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INTRODUCTION

Paraneoplastic neurologic disorders (PNDs) are cancer-related syndromes that can affect any part of the nervous system; caused by mechanisms other than metastasis or by complications of cancer such as coagulopathy, stroke, metabolic and nutritional conditions, infections, and side effects of cancer therapy. In 60% of pts the neurologic symptoms precede cancer diagnosis. PNDs occur in 0.5–1% of all cancer pts, but they occur in 2–3% of pts with neuroblastoma or small cell lung cancer (SCLC), and in 30–50% of pts with thymoma or sclerotic myeloma.

CLINICAL FEATURES

Recognition of a distinctive paraneoplastic syndrome (Table 84-1); should prompt a search for cancer, as prompt treatment of tumor may improve the course of PNDs; many of these disorders also occur without cancer. Diagnosis is based on the clinical pattern, exclusion of other cancer-related disorders, confirmatory serum or CSF antibodies, or electrodiagnostic testing. Most PNDs are mediated by immune responses triggered by neuronal proteins expressed by tumors. PNDs associated with immune responses against intracellular antigens often respond poorly to treatment (Table 84-2), whereas those associated with antibodies to antigens on the neuronal cell surface of the CNS or at neuromuscular synapses are more responsive to immunotherapy (Table 84-3). For any type of PND, if antineuronal antibodies are negative, the diagnosis rests on the demonstration of cancer and the exclusion of other cancer-related or independent disorders. Combined whole-body CT and PET scans often uncover tumors undetected by other tests.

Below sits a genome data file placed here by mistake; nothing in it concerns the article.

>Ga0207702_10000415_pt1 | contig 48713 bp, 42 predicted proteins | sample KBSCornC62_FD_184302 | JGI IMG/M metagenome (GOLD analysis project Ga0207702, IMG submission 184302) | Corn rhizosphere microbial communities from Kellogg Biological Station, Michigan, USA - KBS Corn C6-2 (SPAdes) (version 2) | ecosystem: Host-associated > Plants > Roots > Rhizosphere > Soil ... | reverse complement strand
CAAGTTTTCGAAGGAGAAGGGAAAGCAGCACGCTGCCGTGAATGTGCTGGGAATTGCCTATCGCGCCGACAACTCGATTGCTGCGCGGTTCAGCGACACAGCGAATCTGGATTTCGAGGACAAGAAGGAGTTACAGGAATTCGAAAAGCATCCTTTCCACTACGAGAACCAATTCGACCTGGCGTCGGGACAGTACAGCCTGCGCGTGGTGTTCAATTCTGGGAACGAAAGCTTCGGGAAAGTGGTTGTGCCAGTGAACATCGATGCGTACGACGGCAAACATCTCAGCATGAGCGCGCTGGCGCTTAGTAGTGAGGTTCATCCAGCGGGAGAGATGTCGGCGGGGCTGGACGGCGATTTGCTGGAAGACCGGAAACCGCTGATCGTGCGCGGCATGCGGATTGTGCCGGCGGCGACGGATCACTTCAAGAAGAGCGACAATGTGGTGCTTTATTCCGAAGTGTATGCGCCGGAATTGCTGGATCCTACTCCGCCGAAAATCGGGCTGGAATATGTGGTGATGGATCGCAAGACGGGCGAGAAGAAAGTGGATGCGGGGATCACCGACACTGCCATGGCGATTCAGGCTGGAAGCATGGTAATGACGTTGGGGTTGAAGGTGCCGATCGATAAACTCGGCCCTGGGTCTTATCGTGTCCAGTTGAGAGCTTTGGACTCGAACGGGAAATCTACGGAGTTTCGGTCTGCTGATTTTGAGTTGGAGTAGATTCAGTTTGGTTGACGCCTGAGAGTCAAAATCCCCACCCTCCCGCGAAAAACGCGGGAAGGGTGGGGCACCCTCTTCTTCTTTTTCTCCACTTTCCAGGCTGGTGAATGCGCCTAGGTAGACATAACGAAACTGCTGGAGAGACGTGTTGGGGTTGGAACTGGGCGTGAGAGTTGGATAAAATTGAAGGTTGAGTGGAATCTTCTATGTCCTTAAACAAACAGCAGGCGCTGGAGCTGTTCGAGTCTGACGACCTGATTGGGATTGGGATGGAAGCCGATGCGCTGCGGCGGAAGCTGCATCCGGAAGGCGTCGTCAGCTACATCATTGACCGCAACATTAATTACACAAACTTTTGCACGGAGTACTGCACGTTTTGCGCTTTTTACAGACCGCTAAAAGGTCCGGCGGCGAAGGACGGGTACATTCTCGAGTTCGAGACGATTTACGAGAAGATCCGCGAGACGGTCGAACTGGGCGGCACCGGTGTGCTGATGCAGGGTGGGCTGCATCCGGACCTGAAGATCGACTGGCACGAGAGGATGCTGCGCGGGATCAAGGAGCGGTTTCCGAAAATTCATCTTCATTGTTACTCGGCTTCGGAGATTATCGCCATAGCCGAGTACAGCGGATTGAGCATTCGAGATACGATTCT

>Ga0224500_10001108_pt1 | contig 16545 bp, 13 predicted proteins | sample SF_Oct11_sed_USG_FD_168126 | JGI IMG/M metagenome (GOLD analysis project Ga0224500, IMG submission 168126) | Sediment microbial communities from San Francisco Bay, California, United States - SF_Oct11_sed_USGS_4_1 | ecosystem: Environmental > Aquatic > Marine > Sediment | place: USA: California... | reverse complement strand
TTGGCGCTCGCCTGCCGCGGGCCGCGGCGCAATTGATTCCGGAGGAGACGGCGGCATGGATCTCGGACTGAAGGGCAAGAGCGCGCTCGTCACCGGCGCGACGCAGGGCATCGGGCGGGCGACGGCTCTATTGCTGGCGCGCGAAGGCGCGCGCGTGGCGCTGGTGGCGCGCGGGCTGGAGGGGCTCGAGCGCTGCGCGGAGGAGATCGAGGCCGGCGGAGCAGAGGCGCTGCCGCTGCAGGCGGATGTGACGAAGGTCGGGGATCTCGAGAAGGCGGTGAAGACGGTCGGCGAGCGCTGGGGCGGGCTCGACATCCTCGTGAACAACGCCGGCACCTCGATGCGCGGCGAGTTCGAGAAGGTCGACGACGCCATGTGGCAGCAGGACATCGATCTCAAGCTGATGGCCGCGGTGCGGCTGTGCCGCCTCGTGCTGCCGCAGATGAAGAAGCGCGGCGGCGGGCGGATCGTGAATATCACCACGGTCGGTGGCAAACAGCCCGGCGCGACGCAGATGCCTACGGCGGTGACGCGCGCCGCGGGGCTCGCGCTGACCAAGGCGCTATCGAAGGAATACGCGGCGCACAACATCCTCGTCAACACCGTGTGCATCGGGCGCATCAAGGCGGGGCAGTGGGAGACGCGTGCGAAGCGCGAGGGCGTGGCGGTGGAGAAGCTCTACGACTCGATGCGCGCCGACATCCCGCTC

TABLE 84-1PARANEOPLASTIC SYNDROMES OF THE NERVOUS SYSTEM
TABLE 84-2ANTIBODIES TO INTRACELLULAR ANTIGENS, SYNDROMES, AND ASSOCIATED CANCERS

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